Certified Hospice and Palliative Nurse Test

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Certified Hospice and Palliative Nurse (CHPN)


The National Board for Certification of Hospice and Palliative Nurses (NBCHPN) is an independent certification body affiliated with the Hospice and Palliative Nurses Association (HPNA). Originally established in 1993 to develop and administer a credentialing program for registered nurses (RNs) specializing in hospice care, the NBCHPN now certifies specialty nurses and nursing assistants at all levels of professional development. From the time of the first certification exam, given in 1994, until today, the NBCHPN has certified more than 12,000 nursing professionals in this specialty.[1] Initially, the exam only covered hospice nurses. However, a “role delineation study” (job task analysis) conducted in 1998 showed that a significant number of RNs were providing palliative care outside of the hospice setting. In 1999, the exam was updated to include items assessing competence in both hospice and palliative care and the name of the credential was changed from Certified Registered Nurse Hospice (CRNH) to its current name, Certified Hospice and Palliative Nurse (CHPN).[2]

Function of the Test

CHPN Study Guide

Hospice and palliative care nurses provide end-of-life treatment and care to patients and their families.[3] Holding the widely recognized CHPN credential demonstrates to employers, insurers and regulators, and patients and their families that an individual is a competent, professional caregiver who is committed to quality care.[4] Candidates must hold a valid RN license (United States and Territories) or its equivalent (Canada) without restrictions in order to take the exam.[5] In addition, candidates must fulfill an experience requirement of either 500 hours hospice and/or palliative care nursing within the year prior to application, or 1,000 hours within the 24 months prior to applying for the exam.[6] According to a recent job analysis, CHPNs tend to be females with a bachelor’s degree who work in a hospice care facility. Most have been in the field for over a decade, and have had significant prior experience as an RN before becoming certified in a specialty. Patients are often seen in their own homes while under hospice care, and the majority of the CHPNs duties involve direct patient care.[7] The CHPN continues to be a sought-after credential. In 2014, over 2,600 candidates earned the credential.[8]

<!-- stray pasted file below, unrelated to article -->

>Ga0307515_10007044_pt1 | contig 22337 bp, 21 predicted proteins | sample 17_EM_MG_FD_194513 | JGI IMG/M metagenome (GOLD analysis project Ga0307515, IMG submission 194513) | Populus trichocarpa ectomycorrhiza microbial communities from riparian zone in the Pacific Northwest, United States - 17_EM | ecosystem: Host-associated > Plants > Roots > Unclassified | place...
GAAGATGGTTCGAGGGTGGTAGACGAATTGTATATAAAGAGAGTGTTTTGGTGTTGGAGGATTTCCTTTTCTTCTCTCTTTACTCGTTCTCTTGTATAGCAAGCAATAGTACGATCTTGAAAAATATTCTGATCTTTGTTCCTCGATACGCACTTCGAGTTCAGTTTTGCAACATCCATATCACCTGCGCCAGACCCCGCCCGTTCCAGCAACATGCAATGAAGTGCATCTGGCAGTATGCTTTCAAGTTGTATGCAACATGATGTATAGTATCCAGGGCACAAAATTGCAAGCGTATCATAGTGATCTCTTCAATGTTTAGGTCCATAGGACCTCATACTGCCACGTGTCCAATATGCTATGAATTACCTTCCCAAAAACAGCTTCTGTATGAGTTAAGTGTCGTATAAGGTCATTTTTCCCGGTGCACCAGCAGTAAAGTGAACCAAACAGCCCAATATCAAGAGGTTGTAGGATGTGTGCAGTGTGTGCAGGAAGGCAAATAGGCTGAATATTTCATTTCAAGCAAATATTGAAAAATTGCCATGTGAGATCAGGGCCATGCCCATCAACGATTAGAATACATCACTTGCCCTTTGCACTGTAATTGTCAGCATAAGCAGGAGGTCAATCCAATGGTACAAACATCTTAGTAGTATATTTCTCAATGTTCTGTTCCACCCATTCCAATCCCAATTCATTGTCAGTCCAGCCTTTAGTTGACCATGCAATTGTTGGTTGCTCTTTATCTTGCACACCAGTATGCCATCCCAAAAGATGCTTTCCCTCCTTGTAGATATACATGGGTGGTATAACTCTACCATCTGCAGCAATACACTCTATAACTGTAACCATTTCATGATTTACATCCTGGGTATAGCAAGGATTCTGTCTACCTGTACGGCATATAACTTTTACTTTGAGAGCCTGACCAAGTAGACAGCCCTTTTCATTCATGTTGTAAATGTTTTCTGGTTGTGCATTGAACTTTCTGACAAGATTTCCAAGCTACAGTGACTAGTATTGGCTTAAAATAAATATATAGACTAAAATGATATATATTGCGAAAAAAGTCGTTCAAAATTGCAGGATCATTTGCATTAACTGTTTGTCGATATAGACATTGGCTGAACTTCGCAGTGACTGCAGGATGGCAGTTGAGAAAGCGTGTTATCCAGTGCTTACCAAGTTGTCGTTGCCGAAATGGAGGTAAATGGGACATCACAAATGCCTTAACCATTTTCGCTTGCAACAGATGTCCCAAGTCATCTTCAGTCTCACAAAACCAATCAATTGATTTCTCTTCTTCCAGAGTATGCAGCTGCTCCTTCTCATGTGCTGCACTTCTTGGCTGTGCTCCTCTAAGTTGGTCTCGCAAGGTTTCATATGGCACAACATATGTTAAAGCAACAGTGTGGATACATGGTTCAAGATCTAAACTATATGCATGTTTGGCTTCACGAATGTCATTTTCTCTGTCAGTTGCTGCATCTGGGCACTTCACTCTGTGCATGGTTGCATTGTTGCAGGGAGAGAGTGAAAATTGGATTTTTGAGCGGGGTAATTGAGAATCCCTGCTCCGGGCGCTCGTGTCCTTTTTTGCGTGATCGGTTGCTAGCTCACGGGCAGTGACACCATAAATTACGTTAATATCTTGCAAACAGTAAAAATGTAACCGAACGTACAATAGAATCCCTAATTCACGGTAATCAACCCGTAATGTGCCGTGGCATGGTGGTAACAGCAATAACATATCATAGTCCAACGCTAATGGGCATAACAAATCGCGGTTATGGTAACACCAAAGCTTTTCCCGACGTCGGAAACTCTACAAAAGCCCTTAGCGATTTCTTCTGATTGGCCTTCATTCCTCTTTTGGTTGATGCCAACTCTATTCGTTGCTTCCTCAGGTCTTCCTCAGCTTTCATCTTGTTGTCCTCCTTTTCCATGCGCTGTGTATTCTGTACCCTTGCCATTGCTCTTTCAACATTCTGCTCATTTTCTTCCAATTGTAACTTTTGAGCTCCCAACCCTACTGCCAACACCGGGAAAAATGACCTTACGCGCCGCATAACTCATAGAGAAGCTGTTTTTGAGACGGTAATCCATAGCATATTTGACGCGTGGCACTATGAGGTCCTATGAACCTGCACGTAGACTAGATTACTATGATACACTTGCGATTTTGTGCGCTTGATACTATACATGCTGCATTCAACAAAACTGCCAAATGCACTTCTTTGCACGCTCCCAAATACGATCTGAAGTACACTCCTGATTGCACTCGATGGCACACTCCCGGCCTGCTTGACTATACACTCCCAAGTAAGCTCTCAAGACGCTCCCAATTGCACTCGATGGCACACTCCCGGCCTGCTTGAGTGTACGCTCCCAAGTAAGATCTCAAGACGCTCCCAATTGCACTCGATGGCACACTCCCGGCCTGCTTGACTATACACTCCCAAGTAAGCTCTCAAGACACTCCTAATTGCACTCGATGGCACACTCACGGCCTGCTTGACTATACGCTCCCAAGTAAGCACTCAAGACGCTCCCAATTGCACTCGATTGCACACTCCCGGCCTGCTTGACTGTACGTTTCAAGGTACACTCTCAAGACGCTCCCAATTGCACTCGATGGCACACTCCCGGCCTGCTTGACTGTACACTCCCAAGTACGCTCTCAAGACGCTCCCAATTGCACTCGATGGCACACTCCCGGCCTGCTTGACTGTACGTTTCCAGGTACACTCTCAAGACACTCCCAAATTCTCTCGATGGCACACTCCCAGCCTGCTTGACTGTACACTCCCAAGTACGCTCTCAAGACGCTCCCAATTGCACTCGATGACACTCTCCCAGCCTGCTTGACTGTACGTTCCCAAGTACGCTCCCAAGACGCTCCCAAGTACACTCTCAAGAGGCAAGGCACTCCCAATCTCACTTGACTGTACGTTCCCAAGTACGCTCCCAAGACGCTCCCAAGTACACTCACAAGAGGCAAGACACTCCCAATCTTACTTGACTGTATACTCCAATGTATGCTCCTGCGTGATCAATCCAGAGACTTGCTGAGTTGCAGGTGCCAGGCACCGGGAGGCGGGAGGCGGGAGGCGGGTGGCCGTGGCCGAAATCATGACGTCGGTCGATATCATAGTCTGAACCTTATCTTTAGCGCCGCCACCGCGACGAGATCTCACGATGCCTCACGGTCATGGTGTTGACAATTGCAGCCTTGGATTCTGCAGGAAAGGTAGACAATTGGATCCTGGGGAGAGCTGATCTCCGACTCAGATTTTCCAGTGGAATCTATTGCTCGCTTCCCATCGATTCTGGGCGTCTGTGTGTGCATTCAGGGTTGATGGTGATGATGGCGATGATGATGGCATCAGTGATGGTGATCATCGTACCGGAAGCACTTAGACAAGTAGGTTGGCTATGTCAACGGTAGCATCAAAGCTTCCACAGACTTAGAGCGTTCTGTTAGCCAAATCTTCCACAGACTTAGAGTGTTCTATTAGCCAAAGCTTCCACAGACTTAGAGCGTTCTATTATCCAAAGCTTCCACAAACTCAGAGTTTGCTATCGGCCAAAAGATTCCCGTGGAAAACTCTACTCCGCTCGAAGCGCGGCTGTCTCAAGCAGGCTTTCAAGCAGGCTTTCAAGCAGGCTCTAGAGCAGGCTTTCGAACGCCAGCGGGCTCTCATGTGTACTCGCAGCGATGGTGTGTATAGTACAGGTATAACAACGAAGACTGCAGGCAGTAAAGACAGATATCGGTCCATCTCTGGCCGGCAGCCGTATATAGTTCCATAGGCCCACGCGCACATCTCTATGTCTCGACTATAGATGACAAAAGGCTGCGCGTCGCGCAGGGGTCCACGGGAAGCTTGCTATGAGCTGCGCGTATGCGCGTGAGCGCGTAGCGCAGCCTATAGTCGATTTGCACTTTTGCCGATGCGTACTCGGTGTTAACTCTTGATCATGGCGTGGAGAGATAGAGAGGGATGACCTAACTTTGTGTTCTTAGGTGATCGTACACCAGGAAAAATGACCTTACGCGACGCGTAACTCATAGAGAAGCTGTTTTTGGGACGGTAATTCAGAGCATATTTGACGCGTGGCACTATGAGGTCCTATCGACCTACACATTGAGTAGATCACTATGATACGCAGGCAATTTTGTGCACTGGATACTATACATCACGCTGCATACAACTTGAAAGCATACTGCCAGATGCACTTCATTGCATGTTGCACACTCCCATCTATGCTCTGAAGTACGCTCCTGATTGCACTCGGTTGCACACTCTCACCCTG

Test Administration

CHPN Flashcards

The computer-based exam is administered by American Measurement Professionals (AMP), the NBCHPN-approved testing vendor, at over 200 locations across the United States. Candidates interface with AMP directly to apply for and schedule their exams.[9] The exam is given during four one-month testing windows throughout the year. During each testing window, exams are given twice daily, Monday through Friday (some weekends may be available at individual testing centers). The application period opens three months prior to the beginning of each testing window, and the deadline for applying is two weeks prior to the beginning of the testing period for online applications, and 6 weeks prior to the beginning of the period for paper applications.[10] The cost to take the exam is $415. There is a $120 discount for Hospice and Palliative Nurses Association (HPNA) members.[11] Special accommodations for candidates with disabilities as defined under the Americans with Disabilities Act (ADA) may be requested in writing directly from AMP at the time of application. The request must be accompanied by documentation, completed and signed by an appropriate health care professional, describing the candidate’s disability and listing any requested accommodations.[12] Candidates who pass the exam receive a certificate and are entitled to use the CHPN designation after their names. Those who do not pass may retake the exam at any time by reapplying and paying the application fee. There is no waiting period for retaking the exam.[13]

Test Format

Sections of the CHPN Test
CHPN Test Subject Areas Percent